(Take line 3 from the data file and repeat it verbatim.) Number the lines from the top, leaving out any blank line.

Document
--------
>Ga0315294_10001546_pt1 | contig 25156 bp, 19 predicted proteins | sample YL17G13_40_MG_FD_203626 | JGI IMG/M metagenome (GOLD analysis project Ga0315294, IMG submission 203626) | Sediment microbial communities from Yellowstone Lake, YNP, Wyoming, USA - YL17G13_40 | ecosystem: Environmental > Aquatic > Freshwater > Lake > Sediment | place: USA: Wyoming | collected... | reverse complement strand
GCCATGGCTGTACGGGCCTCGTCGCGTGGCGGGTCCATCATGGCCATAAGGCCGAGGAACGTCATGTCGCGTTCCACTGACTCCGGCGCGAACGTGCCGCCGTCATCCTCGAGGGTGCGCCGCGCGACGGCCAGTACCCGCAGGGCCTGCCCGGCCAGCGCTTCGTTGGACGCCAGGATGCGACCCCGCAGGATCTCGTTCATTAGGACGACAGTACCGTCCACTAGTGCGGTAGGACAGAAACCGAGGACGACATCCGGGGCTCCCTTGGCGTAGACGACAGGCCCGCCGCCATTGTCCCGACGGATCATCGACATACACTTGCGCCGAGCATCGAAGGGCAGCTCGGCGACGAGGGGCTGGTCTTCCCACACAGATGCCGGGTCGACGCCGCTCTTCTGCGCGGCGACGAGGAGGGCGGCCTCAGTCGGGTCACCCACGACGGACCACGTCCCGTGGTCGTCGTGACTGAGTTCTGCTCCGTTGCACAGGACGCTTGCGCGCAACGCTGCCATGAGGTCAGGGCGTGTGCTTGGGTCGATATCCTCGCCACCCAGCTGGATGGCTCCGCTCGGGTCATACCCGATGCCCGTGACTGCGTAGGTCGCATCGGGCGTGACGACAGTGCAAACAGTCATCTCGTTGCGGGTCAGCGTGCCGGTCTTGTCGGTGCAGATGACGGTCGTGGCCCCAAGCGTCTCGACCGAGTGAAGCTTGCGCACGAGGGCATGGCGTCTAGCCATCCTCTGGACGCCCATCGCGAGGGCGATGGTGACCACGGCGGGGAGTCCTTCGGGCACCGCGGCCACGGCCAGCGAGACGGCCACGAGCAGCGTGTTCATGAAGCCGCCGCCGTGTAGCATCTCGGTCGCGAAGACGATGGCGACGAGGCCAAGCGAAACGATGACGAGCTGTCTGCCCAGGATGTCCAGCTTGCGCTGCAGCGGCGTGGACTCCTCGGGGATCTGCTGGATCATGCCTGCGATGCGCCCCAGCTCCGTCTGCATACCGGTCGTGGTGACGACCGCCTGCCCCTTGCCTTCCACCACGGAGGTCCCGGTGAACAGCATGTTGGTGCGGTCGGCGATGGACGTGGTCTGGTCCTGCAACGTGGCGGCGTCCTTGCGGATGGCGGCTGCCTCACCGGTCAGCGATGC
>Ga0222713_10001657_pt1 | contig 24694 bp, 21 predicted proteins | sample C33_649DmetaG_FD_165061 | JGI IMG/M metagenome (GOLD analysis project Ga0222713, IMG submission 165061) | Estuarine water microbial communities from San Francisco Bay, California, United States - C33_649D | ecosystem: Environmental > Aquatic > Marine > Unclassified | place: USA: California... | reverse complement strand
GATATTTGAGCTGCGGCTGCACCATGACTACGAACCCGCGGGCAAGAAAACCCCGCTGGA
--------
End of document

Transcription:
>Ga0222713_10001657_pt1 | contig 24694 bp, 21 predicted proteins | sample C33_649DmetaG_FD_165061 | JGI IMG/M metagenome (GOLD analysis project Ga0222713, IMG submission 165061) | Estuarine water microbial communities from San Francisco Bay, California, United States - C33_649D | ecosystem: Environmental > Aquatic > Marine > Unclassified | place: USA: California... | reverse complement strand